The spirit of "Go one better" inspired Lieut. Wilkinson and a few of his transport men to perform deeds of "derring do" in the line, for one night they came up and captured a German G.S. wagon from No Man's Land. It lay just in front of our line near the Serre Road and had evidently been abandoned during the New Zealand counter attack in March. A bridge of duck boards was put over the trench and Wilkinson and his men went out and skilfully dragged their prize back to safety. Its arrival at the transport lines next morning was naturally the occasion for great rejoicing and hero-worship, after the sensation caused by dressing up the driver in a Boche tin hat and great coat. On another night Sgt. Aldred with a small party made an exceptionally plucky effort to enter an enemy post and was afterwards awarded the M.M. After eight days of such work as this in the front line we moved out to Bus in divisional reserve to enjoy a most pleasant few days under canvas.

We lost Padre Hoskyns at this period. He had received an order which filled him with chagrin to report for duty as Senior Chaplin to the 6th division, so he journeyed at once to the divisional H.Q. and told the major-general he would sit on his doorstep until he got permission from him to stay with the battalion. Efforts were made but they were of no avail, and a more peremptory order than the last was received, so he took a sorrowful farewell and departed, followed by the regrets of the whole battalion, and indeed of a good number of the division. "Some have greatness thrust upon them," was applicable in his case, for he had not sought promotion but preferred to remain a "parish priest" and live amongst the men. Much the same remark applied to the C.O. who, in the absence of General Henley at Divisional Headquarters,[Pg 107] was called upon to take command of the brigade during the succeeding weeks, for he always expressed his preference for battalion work. Owing to the fact that Major Rae was in hospital at this time with the "flue," Capt. Creagh assumed command of the battalion, and Lt. Barratt being on a month's leave in England, Lt. Wilson was temporarily appointed Adjutant. Capt. Palmer, an old officer of the 7th, who had been carrying out important work in England since his recovery from a wound obtained in Gallipoli on June 4th, returned to us some weeks previous to this and was put in command of "C" company.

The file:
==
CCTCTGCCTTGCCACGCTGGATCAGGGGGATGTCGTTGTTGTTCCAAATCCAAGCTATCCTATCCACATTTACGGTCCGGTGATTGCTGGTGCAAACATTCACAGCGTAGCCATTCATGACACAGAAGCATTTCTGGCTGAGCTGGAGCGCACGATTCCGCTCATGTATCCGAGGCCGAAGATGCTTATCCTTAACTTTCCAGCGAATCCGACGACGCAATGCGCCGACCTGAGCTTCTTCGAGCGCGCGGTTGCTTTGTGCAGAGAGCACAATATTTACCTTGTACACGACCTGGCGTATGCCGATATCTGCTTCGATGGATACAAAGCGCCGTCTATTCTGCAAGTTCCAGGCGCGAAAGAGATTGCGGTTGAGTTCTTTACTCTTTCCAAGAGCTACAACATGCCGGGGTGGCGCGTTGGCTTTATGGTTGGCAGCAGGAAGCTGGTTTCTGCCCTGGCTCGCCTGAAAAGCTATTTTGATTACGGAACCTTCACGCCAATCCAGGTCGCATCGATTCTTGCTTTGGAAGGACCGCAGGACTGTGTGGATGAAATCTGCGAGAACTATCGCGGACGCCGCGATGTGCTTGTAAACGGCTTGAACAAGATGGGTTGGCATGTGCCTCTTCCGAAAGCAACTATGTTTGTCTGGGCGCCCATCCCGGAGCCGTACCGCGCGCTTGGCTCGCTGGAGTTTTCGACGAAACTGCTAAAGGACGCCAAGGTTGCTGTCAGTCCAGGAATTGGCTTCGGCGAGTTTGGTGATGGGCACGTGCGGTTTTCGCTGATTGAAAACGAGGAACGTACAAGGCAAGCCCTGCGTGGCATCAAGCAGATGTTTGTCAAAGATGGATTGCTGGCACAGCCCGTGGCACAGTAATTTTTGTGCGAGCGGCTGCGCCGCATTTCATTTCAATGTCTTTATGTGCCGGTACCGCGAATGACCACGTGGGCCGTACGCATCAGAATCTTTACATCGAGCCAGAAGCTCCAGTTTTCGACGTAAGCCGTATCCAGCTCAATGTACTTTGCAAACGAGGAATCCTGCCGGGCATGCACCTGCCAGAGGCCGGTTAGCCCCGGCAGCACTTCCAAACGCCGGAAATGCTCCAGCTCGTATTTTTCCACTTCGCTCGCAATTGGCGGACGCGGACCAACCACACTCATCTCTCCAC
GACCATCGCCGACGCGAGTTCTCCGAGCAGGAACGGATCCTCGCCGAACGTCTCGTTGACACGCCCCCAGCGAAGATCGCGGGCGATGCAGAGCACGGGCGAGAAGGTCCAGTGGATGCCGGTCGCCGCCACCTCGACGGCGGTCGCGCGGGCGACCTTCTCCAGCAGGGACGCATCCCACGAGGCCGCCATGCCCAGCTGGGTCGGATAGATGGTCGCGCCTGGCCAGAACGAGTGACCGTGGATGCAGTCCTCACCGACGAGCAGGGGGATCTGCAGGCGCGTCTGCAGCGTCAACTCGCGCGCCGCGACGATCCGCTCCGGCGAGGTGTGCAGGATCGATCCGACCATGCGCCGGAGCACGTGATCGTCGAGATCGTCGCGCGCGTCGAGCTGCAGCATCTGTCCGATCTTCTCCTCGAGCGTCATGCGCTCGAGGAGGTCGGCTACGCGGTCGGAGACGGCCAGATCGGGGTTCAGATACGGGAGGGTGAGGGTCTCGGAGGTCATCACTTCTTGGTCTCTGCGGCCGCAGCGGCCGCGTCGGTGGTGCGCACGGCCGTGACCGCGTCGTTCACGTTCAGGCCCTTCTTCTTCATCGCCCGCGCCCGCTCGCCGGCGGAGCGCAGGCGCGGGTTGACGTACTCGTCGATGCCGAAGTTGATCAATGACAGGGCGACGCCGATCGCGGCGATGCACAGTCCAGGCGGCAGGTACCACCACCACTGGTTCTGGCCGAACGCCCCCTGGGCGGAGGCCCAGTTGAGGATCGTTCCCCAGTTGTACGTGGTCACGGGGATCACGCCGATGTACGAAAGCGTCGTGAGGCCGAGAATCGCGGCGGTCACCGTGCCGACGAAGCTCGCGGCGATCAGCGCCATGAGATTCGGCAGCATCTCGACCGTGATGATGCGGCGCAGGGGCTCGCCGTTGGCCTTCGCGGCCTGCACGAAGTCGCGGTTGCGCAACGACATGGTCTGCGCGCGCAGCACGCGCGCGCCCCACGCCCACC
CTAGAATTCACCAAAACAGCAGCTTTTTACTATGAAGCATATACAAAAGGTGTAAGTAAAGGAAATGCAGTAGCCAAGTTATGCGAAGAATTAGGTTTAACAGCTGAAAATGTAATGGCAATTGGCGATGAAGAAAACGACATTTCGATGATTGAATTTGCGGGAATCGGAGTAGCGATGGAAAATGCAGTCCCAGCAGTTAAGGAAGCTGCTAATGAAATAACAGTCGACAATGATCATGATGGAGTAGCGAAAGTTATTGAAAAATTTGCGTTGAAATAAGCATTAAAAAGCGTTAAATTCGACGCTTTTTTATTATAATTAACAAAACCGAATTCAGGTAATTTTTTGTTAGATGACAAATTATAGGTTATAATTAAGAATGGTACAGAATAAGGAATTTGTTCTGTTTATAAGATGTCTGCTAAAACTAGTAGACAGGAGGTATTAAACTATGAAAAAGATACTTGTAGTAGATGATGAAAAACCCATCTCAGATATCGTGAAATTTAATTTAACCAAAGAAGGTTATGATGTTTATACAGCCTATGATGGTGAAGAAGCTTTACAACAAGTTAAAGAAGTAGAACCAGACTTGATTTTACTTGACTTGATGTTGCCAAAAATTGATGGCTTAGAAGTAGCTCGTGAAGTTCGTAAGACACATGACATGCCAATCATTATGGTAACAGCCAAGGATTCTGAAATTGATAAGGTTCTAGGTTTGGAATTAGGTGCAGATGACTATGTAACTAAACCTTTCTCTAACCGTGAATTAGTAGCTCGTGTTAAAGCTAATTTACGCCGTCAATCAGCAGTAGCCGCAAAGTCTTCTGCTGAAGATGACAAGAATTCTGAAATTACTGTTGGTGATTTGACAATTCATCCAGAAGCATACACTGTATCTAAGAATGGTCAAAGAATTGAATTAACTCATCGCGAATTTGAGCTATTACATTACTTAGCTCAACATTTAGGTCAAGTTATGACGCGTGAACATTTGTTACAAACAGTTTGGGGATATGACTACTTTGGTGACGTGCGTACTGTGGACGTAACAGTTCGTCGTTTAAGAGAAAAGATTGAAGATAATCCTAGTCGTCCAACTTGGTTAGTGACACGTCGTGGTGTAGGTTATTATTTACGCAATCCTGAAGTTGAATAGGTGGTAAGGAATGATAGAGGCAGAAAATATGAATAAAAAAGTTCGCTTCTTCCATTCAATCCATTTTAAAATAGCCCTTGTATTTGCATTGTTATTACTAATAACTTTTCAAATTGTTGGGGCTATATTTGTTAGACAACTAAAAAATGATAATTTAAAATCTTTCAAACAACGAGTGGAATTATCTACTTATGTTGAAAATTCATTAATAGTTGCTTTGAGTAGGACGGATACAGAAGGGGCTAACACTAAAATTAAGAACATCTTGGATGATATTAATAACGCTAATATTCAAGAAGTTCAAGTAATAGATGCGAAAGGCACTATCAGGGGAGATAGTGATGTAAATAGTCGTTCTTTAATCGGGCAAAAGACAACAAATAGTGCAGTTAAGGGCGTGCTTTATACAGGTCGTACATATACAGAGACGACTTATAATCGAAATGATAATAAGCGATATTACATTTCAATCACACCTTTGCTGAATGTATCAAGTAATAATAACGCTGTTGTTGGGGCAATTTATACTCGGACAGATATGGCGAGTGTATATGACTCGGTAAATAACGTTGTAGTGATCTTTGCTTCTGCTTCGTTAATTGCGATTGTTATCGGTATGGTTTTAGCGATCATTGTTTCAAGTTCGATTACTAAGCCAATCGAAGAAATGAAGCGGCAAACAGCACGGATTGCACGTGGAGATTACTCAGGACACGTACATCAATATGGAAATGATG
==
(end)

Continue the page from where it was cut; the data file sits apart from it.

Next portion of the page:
During our period in reserve the 126th brigade had continued our worrying tactics and had attempted to raid La Signy Farm. They found the place strongly held, however, and after repeated efforts to get to the Hun positions had been forced to abandon the attempt. When we took over the front line from the 10th Manchesters for a continuous spell of sixteen days, we found that we were expected to co-operate at once in a forward movement with the New Zealanders, who were in the Hebuterne sector, and who intended to occupy a shorter line across the valley. The first day, July 19th, found us making preparations for this operation at express speed ready for evening. Lieut. Edge, an old second line officer, was put in charge of a party supplied by "C" company, and they were expected to capture and hold a Boche post about 500 yards away. It was decided that the silent method would be the best, so artillery support was declined. Edge displayed consummate skill and patience in carrying out this hazardous enterprise, and his difficulties were not lessened by disturbing events on both flanks. All along the New Zealand front, from Hebuterne to Rossignol Wood, an advance was taking place, while immediately on the left the 6th were moving forward and in the process had met with considerable resistance so that a pitched battle had arisen. To add to the troubles the Naval Division on our right had selected this night for a raid near Beaumont Hamel, accompanied with noise, with the result that the Hun put down his protective barrage all[Pg 108] along our ridge. Our front line was packed with men who were to go over and dig a communication trench and generally assist in the consolidation when the post had been captured, and how they escaped casualties from this shelling was nothing short of a miracle. Meanwhile, Edge and his men were creeping steadily forward, and were encountering difficulties amongst huge shell holes, loose tags of wire and a very irregular hedge which they were trying to follow as a guide. Eventually they reached the post and took the enemy completely by surprise. A short rush carried them in and one Boche was captured, but the rest got away in the darkness, leaving their gear behind them. The consolidating party followed up quickly, and covered by a protective screen who lay out well in front in the vicinity of Red Cottage, they dug L.G. positions, fire steps for riflemen and placed coils of wire out in front and on the flanks. A good deal of the C.T. was also dug—quite sufficient at any rate to enable a careful man to crawl down to the new post in daylight. It was a good night's work, and earned a well-deserved M.C. for Lieut. Edge and M.M's. for Sgt. Banahan and three others.